Ginger's Schwinn cruiser is officially a men's frame but has a one size fits most construction thanks to the crank forward (aka 'flat foot') positioning of the pedal to seat post relationship. This means that at rest your feet are both firmly touching the ground, making it excellent for nervous cyclists and yet another flexible bike for lending to friends of different heights.

Australian Giant 'Via 2W', 8 Speed 2012 model, XS frame.
All Giant Via for women frames are slender steel with attached basket and an elegantly
swooping, mixte inspired split top tube. American models differ in features and colours.
Boo and Bike, a match made in very short heaven.
At a diminutive 149cm (4ft 11") tall, our friend Boo had some difficulty finding a bicycle frame in Perth as not many retailers in Australia offer truly smaller sized frames. (Just look at how big my small Schwinn is!) Initially she purchased a size S Giant 'Via W' 8 Speed 2011 model in black but even with the seat down as far as it would go, her toe was nowhere near the ground and Boo keenly felt the lack of stability when stopping. There was a half-joking investigation into children's bicycles until it was realised that Giant Australia do actually offer frames in an XS size. Sadly, the 2011 was not available in an extra small as the models were transitioning into 2012 editions (New models of common bike brands arrive mid-year) but fortunately, the shop of purchase was willing to exchange her small 2011 Via for a 2012 in an XS. Rather than black with silver floral flourishes, the 2012 Via 8 Speed was a quirky chocolate with pops of pink and hints of white, giving the whole affair a distinctly 'Rocky Road' vibe. It makes me happy when I see it because it reminds me of marshmallows at a fondue party. Giant Vias also come in 3 or single speed depending upon country of sale. If you are petite, Giant is worth investigating as their XS is in fact EXTRA small.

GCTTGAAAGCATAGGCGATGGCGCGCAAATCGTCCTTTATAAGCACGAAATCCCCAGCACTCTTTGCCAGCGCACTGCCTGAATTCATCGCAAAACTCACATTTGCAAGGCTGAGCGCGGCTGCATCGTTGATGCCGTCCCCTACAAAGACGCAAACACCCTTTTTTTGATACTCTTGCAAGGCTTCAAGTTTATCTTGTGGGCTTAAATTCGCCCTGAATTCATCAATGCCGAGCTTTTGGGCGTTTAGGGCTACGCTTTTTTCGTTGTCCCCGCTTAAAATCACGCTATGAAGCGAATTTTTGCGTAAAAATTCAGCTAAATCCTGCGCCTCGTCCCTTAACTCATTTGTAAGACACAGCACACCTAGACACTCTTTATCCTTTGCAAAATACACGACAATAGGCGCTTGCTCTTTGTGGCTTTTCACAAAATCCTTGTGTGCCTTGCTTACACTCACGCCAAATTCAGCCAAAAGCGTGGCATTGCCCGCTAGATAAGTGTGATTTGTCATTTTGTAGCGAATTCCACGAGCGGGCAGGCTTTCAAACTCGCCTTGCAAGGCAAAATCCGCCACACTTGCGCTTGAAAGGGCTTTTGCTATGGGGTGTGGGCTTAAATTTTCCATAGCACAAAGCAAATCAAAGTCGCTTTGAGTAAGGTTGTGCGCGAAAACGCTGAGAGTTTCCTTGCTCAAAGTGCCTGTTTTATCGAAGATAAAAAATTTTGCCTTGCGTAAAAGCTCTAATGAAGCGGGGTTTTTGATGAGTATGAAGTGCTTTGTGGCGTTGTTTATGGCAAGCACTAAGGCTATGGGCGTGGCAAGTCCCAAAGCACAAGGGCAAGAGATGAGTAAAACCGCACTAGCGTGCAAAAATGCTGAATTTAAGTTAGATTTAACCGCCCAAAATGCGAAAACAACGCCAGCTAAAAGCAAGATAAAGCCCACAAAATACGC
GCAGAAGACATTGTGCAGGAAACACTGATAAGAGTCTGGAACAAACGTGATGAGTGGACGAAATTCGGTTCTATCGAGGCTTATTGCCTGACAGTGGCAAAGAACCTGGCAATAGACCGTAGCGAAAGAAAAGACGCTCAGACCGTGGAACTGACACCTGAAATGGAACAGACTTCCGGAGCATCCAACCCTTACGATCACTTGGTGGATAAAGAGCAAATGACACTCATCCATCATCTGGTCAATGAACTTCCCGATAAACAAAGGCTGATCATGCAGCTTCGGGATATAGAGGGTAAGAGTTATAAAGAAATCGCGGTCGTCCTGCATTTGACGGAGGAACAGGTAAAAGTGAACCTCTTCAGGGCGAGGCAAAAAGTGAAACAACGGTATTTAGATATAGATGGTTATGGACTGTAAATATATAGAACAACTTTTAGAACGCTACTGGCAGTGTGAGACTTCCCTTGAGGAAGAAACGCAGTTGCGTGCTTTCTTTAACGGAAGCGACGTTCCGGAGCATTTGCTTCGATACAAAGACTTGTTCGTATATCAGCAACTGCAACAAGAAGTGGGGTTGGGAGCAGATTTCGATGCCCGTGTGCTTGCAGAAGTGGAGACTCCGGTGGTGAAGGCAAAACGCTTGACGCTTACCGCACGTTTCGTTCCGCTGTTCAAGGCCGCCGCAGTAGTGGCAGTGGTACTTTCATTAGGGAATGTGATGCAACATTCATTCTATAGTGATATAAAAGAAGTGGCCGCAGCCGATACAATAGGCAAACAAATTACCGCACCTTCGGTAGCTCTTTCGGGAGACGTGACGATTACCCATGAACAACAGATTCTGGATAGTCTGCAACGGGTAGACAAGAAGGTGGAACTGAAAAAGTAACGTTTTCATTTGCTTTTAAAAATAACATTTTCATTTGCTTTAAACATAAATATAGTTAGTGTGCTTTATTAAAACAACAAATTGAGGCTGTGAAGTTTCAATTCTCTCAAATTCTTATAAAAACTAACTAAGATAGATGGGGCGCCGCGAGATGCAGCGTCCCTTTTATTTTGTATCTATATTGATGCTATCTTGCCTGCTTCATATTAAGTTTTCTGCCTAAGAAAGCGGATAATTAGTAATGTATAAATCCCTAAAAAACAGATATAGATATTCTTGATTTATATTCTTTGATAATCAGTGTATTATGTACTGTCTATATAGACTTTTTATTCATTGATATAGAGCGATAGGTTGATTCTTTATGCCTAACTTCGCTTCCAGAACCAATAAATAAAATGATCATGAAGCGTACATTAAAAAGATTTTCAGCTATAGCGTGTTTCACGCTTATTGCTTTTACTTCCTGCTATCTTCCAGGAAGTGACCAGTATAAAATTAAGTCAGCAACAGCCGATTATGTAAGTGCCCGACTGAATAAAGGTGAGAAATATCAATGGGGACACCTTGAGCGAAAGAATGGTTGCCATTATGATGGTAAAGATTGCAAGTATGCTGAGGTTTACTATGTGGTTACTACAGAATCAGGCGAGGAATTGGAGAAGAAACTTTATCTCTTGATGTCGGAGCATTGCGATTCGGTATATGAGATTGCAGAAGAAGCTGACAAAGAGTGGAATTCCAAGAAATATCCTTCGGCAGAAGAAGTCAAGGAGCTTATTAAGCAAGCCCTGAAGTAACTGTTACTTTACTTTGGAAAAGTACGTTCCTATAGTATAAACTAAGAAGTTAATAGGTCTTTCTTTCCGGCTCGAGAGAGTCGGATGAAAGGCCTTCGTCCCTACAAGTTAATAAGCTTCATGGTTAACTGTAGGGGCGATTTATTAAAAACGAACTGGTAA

Mystery Cruiser, Mystery Hippie.
Perhaps a centimetre difference in height compared to me but definitely the same shoe size, The Hippie is also fortunate enough to be average in her bicycle requirements. Her cruiser was purchased from ebay; second-hand and already resprayed. Consequently nobody knows the make or model but I can tell you that it is incredibly heavy so it must be made of steel and also be the oldest of these bikes. As you can see, the frame shape is the same as Ginger's cruiser. Technically I suppose it's a men's frame but the cruiser style reads as unisex so nobody throws rotten fruit at her in the street for defying gender expectations. Like all cruisers, The Hippie's bike has a 'flat foot' position when at rest so fit is flexible and determined by comfort rather than measurements. Together, the cruiser and The Hippie work in laid-back harmony.

Despite differences in bike type, dress and riding style within my own circle of friends, all of our bicycles are compatible because the riders are compatible, willing to stick with each other on social rides no matter how relaxed the pace. Regardless of personality, height, leg length or comfort level there is a bike to satisfy all of us. Do the research, try as many as you can, add some pleasant people and you can't go wrong either.